A key bridge link between Russia and the annexed Crimea peninsula will be completely repaired by July 2023, with the main work done by the end of this year, Russian officials said this week. It was severely damaged in a large explosion early on Oct. 8.
The bridge, also known as the Kerch Bridge, is located on the Kerch Strait separating Crimea from Russia. Sections of the roadway portion of the bridge collapsed in the blast and fuel train cars on the adjacent rail bridge caught fire and burned for several hours. Four people were killed, according to Russian officials.
The 12-mile (19-km) bridge is the only direct connection between the Crimean peninsula and Russia, making it a key strategic target in the ongoing conflict between Russia and Ukraine. Prior to its completion by Russia in 2018, the peninsula was only accessible by airplane or ferry.
According to the Investigative Committee of Russia, the country’s main federal investigating authority, the blast was caused by a truck bomb. Its investigation into the incident is ongoing although multiple Russian officials have blamed Ukrainian intelligence services in public comments.
Marat Khusnullin, Russia's deputy prime minister for construction and regional development, posted photos of bridge repairs on his Telegram channel on Oct. 12 and provided a progress update.
He reported that one barge had been moved into place earlier in the week and a second was expected to be on the site when weather allowed. “In total, 250 people and 30 pieces of equipment are already working on the bridge!” Khusnullin wrote.
On Oct. 13, the Russian cabinet issued a decree identifying construction firm Nizhneangarsktransstroy L.L.C., based in Irkutsk, as handling the repairs and ordering all work on the bridge to be complete by July 1. The decree says Nizhneangarsktransstroy can use other contractors for the repairs but the company must complete at least half of the designated amount of work. According to Khusnullin, the main reconstruction work is expected to finish by the end of the year.
"Technologies have been found to dismantle the existing destroyed bridge supports,” Khusnullin told Russia's news agency. “I can say that the first supports of the new bridge have already been manufactured at factories and are going to the Crimean bridge.”
Construction of the $3.7-billion bridge began after Russia annexed Crimea, formerly Ukrainian territory, in 2014. Russian construction company Stroygazmontazh (SGM Group) began work in 2016 and the bridge was opened to traffic two years later. The bridge, the longest in Europe, consists of four lanes of vehicle traffic with a separate double-track railway.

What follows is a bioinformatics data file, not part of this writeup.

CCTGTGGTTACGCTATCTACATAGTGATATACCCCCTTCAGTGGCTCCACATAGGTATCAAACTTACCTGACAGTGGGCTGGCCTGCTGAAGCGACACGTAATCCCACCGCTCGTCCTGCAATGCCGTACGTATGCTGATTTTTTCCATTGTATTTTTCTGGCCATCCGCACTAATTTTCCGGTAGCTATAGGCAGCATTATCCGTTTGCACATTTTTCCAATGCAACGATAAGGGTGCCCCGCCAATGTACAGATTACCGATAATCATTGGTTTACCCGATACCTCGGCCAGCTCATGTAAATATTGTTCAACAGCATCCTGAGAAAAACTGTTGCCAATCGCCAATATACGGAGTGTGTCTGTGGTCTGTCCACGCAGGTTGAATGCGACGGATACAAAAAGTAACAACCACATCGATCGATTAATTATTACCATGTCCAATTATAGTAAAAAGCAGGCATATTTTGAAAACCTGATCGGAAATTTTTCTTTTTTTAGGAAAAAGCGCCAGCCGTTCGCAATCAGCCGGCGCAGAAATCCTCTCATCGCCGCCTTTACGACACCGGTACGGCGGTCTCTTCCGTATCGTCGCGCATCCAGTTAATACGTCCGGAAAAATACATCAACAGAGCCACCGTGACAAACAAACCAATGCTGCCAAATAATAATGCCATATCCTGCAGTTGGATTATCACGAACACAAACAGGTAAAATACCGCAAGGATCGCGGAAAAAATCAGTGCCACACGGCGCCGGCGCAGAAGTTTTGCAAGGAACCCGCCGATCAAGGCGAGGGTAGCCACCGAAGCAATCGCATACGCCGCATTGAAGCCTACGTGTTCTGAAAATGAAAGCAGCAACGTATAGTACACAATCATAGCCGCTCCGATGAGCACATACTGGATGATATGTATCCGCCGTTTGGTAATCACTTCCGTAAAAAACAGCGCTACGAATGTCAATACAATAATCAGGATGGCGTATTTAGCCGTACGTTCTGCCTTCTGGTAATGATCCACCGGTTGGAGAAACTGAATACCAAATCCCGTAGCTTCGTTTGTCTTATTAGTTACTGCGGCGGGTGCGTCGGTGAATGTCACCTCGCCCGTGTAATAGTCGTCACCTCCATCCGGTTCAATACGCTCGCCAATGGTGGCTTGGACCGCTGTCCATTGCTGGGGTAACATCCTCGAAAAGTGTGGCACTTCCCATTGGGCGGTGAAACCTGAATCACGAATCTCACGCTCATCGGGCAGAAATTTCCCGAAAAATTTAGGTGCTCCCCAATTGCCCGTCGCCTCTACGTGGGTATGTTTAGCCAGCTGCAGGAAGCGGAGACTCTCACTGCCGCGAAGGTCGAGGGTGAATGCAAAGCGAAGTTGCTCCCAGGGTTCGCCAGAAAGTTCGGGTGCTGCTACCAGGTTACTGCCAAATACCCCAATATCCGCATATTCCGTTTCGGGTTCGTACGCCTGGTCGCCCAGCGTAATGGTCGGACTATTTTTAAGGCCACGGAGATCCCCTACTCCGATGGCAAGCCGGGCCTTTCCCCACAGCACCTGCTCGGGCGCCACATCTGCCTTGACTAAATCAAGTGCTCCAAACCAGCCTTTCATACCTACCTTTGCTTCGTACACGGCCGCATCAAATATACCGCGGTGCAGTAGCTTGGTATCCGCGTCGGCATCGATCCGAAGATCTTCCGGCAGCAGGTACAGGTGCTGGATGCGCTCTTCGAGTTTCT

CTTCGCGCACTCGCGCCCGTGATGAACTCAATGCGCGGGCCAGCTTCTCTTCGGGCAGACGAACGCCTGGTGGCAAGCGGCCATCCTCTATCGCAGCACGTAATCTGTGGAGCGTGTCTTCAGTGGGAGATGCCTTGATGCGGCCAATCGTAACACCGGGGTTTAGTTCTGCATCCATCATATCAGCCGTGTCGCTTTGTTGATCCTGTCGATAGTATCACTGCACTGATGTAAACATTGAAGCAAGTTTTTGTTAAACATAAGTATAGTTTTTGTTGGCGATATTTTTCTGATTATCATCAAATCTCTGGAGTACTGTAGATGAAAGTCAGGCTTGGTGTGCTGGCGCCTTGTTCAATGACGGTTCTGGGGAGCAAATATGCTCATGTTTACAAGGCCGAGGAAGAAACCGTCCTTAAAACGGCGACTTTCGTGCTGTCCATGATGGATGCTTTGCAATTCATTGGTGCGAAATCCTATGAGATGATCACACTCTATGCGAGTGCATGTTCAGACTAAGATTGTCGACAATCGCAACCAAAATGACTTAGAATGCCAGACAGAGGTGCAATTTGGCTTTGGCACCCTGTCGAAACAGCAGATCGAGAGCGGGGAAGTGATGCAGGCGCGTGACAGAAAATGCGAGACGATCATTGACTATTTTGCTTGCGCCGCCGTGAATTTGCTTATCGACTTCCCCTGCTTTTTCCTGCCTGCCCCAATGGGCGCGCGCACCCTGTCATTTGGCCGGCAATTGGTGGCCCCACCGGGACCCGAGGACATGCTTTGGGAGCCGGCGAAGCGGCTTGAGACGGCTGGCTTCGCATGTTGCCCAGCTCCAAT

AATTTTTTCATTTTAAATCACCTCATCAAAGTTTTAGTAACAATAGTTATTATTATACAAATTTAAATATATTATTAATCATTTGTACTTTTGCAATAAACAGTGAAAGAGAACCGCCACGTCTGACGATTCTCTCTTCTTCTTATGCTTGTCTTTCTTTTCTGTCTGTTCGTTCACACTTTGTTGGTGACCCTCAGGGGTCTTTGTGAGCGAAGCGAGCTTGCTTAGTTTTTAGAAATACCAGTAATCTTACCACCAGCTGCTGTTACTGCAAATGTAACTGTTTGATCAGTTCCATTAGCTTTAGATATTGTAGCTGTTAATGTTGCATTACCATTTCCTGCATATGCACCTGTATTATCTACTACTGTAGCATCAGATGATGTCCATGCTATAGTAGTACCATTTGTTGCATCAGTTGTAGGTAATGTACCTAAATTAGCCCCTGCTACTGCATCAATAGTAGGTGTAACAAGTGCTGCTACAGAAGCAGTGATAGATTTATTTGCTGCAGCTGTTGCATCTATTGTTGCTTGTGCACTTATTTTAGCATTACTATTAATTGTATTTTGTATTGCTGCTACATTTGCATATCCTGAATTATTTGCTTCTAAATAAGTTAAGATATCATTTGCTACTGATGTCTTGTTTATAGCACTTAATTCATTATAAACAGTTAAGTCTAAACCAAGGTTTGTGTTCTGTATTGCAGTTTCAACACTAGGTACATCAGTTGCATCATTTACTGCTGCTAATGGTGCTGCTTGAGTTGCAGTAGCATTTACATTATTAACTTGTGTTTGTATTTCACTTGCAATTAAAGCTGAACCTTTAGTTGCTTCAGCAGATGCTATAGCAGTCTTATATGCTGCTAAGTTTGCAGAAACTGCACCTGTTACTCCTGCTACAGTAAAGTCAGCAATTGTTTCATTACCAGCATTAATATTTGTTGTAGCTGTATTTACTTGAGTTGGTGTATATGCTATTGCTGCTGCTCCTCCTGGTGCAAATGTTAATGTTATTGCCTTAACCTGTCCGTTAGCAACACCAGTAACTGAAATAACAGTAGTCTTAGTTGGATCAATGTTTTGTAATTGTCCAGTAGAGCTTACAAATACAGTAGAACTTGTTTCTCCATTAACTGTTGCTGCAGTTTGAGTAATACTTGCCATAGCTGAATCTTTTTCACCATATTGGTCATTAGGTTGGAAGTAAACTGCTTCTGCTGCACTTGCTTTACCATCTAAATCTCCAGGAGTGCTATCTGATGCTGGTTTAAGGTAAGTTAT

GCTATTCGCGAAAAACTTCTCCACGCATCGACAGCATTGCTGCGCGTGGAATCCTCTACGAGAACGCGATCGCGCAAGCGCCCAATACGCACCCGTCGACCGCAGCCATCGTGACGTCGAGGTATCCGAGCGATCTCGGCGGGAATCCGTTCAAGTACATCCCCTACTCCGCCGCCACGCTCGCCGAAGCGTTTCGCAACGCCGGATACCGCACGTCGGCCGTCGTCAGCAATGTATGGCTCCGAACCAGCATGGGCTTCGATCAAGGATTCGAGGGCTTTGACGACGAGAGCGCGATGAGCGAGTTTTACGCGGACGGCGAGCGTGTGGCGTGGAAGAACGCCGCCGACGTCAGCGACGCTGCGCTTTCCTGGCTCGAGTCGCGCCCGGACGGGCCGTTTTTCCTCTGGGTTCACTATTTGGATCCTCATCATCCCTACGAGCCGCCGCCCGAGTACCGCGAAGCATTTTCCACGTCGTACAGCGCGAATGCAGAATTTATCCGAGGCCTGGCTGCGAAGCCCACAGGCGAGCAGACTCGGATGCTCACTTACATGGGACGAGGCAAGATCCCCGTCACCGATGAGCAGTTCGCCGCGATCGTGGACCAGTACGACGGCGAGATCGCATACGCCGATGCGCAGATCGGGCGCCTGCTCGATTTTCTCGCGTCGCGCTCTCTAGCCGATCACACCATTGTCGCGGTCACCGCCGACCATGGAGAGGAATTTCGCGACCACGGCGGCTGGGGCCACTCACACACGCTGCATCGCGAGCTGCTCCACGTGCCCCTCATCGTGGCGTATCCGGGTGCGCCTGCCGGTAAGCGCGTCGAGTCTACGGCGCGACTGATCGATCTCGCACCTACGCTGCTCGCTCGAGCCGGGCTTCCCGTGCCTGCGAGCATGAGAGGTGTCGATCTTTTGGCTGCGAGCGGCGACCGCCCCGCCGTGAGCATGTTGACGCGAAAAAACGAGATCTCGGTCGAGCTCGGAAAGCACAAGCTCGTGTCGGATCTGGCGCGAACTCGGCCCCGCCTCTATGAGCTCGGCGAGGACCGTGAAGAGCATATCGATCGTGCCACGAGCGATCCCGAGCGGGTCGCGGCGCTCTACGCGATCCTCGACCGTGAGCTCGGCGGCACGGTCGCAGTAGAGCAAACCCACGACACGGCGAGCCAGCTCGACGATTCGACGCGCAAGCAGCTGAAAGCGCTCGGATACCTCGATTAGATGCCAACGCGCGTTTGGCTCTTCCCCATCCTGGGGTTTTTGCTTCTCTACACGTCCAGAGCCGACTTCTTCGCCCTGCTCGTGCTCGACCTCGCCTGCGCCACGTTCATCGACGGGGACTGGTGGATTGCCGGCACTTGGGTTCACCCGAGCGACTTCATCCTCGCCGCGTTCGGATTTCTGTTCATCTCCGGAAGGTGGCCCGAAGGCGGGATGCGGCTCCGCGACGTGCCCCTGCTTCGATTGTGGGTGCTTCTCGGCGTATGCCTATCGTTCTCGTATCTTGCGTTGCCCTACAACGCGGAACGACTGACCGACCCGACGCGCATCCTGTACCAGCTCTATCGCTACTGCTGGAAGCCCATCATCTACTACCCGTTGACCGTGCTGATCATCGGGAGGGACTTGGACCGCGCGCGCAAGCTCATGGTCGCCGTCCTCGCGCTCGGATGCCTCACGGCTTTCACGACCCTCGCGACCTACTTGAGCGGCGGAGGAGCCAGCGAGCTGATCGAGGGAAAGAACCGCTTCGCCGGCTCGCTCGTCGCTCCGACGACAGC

Brian Brenner, principal bridge engineer at U.S. consulting firm Tighe and Bond, said the extent of the damage to the roadway bridge may have been exacerbated by the structure's design. The continuous span construction of the bridge's roadway portion likely resulted in more damage than if the structure had been constructed using simple spans that would have isolated the explosion impact, he said.
An additional factor was the decision to construct the bridge with non-redundant steel girders and floor beams instead of a multi-girder framing system.
“Non-redundant structural systems can fail catastrophically, which is what looks like happened to the highway bridge,” he explained. “A multi-girder system has additional load paths that can limit the degree and amount of failure.”
Assessing damage to the concrete piers on the roadway bridge and rail bridge, both consumed by fire, would be difficult to determine by photographs alone, Brenner said. Ensuring the integrity of piers will be critical to ensuring traffic safety on both bridges since, if they are structurally compromised, heavy loads could lead to failure, he added.
While completing repairs by July might be possible, Brenner said it would be significantly complicated by the onset of winter. Concrete work would require special cold weather procedures and access would be hampered by cold and stormy weather.
Since the explosion, train traffic on the rail bridge had been halted to clear damaged rail cars. Russian officials said trains were able to operate on the line although it was not clear if rail traffic had resumed. Freight traffic on the roadway, which had been prohibited after the explosion, would be allowed to resume over the weekend, officials told Russian state-owned news agency RIA Novosti, although inspections would be required.
“Loaded vehicles will either be fully inspected, or they will go by ferry, or they will travel along routes through new territories,” Khusnullin told the news agency.
While western security services have refrained from attributing blame for the blast, independent researchers examining the available evidence suggest the truck explanation is probably the most likely. Open-source intelligence efforts have provided an additional viewpoint in analyzing the significant amount of digital data being produced from the ongoing conflict in Ukraine.
While concrete evidence of what caused the blast may not be available, open-source intelligence (OSINT) researcher Oliver Alexander, who has examined the available evidence, said the truck theory “does not have a large piece of photographic evidence pointing against it.”